12. The straddling beam rail vehicle of claim 8 further comprising a first lower horizontal wheel assembly mounted to said first inner wheel frame and a first upper horizontal wheel assembly mounted to said first inner wheel frame above said first lower horizontal wheel assembly, and a second lower horizontal wheel assembly mounted to said second inner wheel frame and a second upper horizontal wheel assembly mounted to said second inner wheel frame above said second lower horizontal wheel assembly.

13. The train and rail system of claim 8 further comprising a first motor mounted to said base and drivingly connected to said first axle and a second motor mounted to said base and drivingly connected to said second axle.

14. The train and rail system of claim 8 wherein said yoke is attached to said base via a first air ride and a first active shock absorber connected between said first end of said yoke and said base and via a second air ride and a second active shock absorber connected between said second end of said yoke and said base.

15. The train and rail system of claim 14 further comprising an anti-sway bar mounted between said yoke and said base.

Description:

CROSS REFERENCES TO RELATED APPLICATIONS

This application claims the benefit of U.S. Provisional Application Ser. No. 60/646,298, Jan. 24, 2005.

BACKGROUND OF THE INVENTION

The reason trains haven't re-invented themselves is mainly based on: the kind of innovation used, economics, and incompatibility with existing infrastructure. Maglev is very innovative but cost's over $60 million a mile or more to install in a rural setting; much higher costs can occur within city limits. After China built a 20-mile section at $1.2 billion, it promptly announced maglev wouldn't be the new future for trains in China due to cost and because it doesn't integrate into existing railroading infrastructure. For similar reasons, Germany, having spent billions of dollars developing maglev, promptly announced it would not be applying maglev on a national basis either for the same reasons. Innovation by itself is not enough to re-invent train technology, it has to be innovative, economic and work with existing track and road systems.

Today, elevated train systems generally include monorail rubber wheeled or maglev or standard gage trains. Generally, monorail trains aren't steel rail based, but have rubber wheels that ride atop steel or concrete beams and that have horizontal orientated wheels that straddle the beam to prevent the train from tipping over. These rubber tire trains aren't designed to go fast or be maximally fuel-efficient and are generally only used for in-city people transport. These rubber wheeled train technologies teach a side-to-side shifting of long beams to switch to a new line, which could be cumbersome and dangerous at high speeds. These trains also suffer from the inefficiency of rubber tires, and low speed capability. They are elevated to prevent collision with other vehicles and animals (environmental acceptance).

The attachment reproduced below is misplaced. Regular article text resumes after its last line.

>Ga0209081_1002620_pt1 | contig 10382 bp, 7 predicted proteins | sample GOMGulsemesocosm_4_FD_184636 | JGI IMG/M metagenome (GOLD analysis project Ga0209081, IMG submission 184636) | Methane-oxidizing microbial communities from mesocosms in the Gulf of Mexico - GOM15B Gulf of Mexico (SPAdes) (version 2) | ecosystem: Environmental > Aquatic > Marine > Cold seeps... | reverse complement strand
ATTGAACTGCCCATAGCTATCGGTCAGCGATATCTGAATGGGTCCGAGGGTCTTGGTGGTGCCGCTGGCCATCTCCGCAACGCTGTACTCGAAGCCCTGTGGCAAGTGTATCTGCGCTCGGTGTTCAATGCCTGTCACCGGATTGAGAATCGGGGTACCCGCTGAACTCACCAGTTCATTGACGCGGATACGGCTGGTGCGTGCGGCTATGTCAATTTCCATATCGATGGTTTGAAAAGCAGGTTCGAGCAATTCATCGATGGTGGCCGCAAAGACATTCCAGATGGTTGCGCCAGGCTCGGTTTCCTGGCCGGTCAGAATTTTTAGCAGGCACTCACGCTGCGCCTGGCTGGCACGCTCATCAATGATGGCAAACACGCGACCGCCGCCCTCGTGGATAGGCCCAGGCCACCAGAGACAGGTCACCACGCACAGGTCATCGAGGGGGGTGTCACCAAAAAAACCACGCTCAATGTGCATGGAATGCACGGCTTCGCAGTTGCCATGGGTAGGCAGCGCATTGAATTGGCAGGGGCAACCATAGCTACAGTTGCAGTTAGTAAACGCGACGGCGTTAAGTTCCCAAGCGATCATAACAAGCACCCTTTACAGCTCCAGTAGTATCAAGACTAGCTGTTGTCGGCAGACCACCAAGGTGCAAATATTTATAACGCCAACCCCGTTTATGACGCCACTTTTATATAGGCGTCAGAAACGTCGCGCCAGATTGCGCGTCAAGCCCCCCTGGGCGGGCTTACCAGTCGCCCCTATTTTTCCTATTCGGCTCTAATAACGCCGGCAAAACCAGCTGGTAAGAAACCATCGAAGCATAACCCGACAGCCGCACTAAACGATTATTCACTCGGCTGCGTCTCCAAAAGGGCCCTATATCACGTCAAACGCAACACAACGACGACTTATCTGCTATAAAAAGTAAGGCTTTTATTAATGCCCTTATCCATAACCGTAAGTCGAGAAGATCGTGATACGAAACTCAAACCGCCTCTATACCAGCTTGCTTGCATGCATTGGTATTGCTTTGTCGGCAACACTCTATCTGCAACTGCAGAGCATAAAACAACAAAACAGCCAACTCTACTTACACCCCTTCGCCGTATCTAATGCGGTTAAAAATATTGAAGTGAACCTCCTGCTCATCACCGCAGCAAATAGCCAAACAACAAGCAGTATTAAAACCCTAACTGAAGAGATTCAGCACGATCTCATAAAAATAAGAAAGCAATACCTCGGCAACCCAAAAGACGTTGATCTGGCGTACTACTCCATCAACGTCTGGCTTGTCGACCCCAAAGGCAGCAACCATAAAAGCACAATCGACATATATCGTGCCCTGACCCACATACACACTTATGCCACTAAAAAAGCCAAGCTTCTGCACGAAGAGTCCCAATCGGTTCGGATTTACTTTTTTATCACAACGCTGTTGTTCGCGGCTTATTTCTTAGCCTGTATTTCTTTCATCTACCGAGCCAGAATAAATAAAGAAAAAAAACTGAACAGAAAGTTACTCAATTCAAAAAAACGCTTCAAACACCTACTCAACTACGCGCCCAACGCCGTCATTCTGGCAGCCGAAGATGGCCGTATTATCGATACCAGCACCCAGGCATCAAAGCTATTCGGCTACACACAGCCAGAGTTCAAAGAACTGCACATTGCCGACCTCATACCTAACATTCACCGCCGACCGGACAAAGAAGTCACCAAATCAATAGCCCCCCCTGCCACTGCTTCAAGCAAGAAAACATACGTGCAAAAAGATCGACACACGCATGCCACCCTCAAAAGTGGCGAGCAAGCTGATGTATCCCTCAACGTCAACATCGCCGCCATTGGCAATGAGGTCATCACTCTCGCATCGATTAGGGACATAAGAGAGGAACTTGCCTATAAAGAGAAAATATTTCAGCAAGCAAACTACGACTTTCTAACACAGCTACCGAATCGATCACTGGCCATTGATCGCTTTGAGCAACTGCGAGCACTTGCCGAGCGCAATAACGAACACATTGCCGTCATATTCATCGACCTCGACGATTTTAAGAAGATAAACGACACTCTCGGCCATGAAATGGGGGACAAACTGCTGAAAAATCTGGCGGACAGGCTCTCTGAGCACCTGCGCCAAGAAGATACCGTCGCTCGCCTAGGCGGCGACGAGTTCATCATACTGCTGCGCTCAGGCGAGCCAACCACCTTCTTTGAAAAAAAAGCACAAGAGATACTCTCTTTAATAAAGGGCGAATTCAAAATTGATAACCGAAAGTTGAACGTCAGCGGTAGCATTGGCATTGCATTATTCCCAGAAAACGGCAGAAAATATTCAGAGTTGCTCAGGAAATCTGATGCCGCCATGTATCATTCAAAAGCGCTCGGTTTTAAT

Maglev uses an elevated beam but suffers from very high cost of construction due in part to the precision aligned magnetic rail and high cost of train modules and controls; $60 million a mile was spent for the China project with recent news stories saying Germany is abandoning maglev as a result of the high cost and China also announced in January 2004 it's abandoning maglev as well for it's larger new train system similarly due to cost and because maglev can't integrate with their existing rail system. Even some rubber tire city monorail systems in the US are approaching $70 million a mile. The beams are elevated to prevent collisions with cars and animals so as to achieve an acceptable design environmentally at high speeds. The cost of meeting all the above conditions of use with maglev are very high accounting for very limited application of this technology. Shifting maglev carrier modules to conventional rail is not practical limiting practice between two destination points where shifting to other rail systems is not required. This is unjustified for a new national train system.

SUMMARY OF THE INVENTION

This invention relates to a lightweight high-speed train system and utilizes a beam support to eliminate animal and general detrimental environmental effects i.e. to avoid hitting mammals and colliding with other vehicles and the like. It teaches how to achieve a high-speed and safe elevated train by straddling a deep pre-stressed concrete or steel beam with conventional steel train wheels and standard gage width for the rails. Thus it can use standard switching systems, use improved standard switching, or a new ramp switching technology proposed herein which has certain advantages, namely assisting with decelerating the train module entering the station and accelerating it when leaving. It's designed for high-speed long distance travel between cities with people or light freight on the order of 200+ MPH (miles per hour) with a minimum of energy. And since such beams should be thicker near the base to provide side to side stiffness long spans, about 100-150 feet in length between post supports, the side of the beams conveniently provide standard gage rail spacing, another main advantage of this invention over others proposed.